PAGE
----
Prosecutor Edgerton contested General Stanislav Galic’s claims that his corps opened fire on Sarajevo only in self-defense. To refute the claims, the prosecutor used Galic’s orders to attack residential parts of the city and a video recording showing the shelling of a cemetery during the burial of two children who had been killed by snipers. The witness claimed that the recording was ‘a set-up’ and ‘has nothing to do with real life’

Stanislav Galic, defence witness of Radovan KaradzicStanislav Galic, defence witness of Radovan Karadzic

On the last day of his cross-examination, General Stanislav Galic admitted that the Bosnian Serb military and political leadership headed by Radovan Karadzic was aware that the Sarajevo-Romanija Corps was using disproportionate force. As he was questioned by prosecutor Edgerton, Galic said that Karadzic purportedly ordered him several times to put a stop it, to ‘reduce and limit’ the shelling to ‘the minimum of military necessity’.

Asked if the orders really did put a stop to disproportionate attacks, Galic replied that he couldn’t prevent them. ‘I could stop the disproportionate shelling only if I could stop the war, and that was not in my jurisdiction’, the witness explained. Galic didn’t clarify why, as the commander of the corps that held Sarajevo under siege, he couldn’t control his artillery.

Galic argued that there were disproportionate attacks even though he and other officers explicitly prohibited them. This prompted the prosecutor to show an intercepted conversation of 20 May 1993. The chief of the VRS Main Staff, General Manojlo Milovanovic ordered Galic to respond to the BH Army artillery attacks ‘five-fold’. That would later be justified as ‘active defense’, Milovanovic explained. The prosecutor put it to the witness that the ‘active defense’ concept in the VRS documents made it possible to respond disproportionately to the attacks from the city. The witness said he didn’t remember the conversation with Milovanovic, claiming that he ‘could say a lot of things’ about Milovanovic but ‘I don’t want to besmirch his honor’.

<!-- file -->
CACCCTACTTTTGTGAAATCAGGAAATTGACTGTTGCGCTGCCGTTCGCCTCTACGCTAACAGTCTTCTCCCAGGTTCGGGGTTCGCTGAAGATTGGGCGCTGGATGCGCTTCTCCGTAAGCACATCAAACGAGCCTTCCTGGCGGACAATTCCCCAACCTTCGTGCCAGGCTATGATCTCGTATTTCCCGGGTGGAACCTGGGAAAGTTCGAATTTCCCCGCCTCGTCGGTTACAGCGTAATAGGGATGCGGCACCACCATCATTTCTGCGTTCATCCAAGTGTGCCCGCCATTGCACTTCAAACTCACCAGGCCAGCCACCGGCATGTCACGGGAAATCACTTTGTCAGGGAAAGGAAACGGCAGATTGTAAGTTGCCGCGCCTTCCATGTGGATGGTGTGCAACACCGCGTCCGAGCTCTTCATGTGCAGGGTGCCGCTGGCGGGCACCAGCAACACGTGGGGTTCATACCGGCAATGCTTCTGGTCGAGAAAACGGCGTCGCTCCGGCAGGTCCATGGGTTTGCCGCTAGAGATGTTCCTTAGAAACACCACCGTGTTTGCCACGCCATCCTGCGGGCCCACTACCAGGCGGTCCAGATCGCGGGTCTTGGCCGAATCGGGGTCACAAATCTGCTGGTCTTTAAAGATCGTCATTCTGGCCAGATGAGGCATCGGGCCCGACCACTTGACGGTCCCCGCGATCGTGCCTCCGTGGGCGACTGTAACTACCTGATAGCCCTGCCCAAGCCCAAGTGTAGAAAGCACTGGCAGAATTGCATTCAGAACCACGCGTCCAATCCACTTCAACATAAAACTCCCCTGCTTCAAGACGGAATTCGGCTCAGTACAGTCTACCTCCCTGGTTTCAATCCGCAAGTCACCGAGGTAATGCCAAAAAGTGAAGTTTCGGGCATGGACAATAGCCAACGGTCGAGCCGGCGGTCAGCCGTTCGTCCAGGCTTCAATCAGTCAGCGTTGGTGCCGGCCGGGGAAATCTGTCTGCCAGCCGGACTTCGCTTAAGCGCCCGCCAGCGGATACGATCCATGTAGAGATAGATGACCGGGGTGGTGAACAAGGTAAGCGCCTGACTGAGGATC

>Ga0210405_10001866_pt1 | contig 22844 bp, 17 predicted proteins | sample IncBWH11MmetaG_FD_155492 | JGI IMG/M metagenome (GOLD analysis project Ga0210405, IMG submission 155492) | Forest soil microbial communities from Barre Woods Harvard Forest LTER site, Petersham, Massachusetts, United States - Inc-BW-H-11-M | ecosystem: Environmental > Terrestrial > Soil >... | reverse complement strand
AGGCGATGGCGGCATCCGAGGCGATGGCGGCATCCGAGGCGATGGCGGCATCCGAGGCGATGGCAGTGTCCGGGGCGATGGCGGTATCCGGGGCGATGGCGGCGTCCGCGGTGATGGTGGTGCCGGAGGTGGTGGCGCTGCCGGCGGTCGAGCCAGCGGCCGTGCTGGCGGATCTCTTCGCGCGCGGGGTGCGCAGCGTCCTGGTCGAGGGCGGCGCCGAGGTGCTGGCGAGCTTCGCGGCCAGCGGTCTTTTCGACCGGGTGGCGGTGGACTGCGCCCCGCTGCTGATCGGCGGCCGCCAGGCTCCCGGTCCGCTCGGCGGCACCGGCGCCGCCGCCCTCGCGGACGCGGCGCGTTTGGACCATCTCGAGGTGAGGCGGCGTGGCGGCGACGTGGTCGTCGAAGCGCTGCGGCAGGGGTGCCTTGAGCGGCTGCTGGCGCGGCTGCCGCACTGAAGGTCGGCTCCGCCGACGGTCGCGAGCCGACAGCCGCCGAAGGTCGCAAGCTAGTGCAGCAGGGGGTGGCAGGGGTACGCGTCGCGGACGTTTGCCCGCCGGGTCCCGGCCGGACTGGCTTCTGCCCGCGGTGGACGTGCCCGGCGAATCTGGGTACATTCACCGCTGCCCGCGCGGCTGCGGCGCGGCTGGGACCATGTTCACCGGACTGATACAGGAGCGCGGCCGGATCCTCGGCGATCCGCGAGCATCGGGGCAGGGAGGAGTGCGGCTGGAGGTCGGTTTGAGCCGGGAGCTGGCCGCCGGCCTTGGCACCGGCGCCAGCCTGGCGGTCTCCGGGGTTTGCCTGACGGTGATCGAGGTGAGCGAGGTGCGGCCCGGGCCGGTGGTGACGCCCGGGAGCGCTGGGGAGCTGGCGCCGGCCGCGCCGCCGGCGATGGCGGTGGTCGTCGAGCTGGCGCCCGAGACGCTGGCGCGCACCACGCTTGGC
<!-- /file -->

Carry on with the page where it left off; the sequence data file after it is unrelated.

The prosecutor brought up various Sarajevo-Romanija Corps documents showing that Galic issued orders to his troops to shell residential areas in Sarajevo such as Pofalici, Velesici, Ciglane and Alipasino Polje, without clearly defining military targets. The witness explained that those were planned orders: this means that those areas were to be attacked only if the enemy ‘opened fire’ from those locations. The witness urged the judges to distinguish between ‘planning and actual operations’.

The prosecution has a video tape recorded in August 1992 by BBC reporter Jeremy Bowen: the recording shows the shelling of a cemetery during the funeral of two children killed by snipers. The prosecution contends that this proves that Galic’s corps targeted civilians and opened fire without military necessity. Asked if the shells were also fired in response to a BH Army artillery attack, the witness said that Bowen’s footage was ‘a set-up’ made by the people who were there to ‘foment their propaganda’. ‘It has nothing to do with real life’, the witness noted. Galic suspects that the smoke was artificial, and that the event was staged in such a way that the detonations are heard at the exact moment when the children were placing flowers on the grave. Finally, Galic said that the recording ‘may be’ authentic but it didn’t appear to be to him.

As the hearing today drew to a close, Radovan Karadzic began re-examining the witness. The re-examination is expected to be completed tomorrow. The next witness will be the former Krajina Serb president Milan Martic.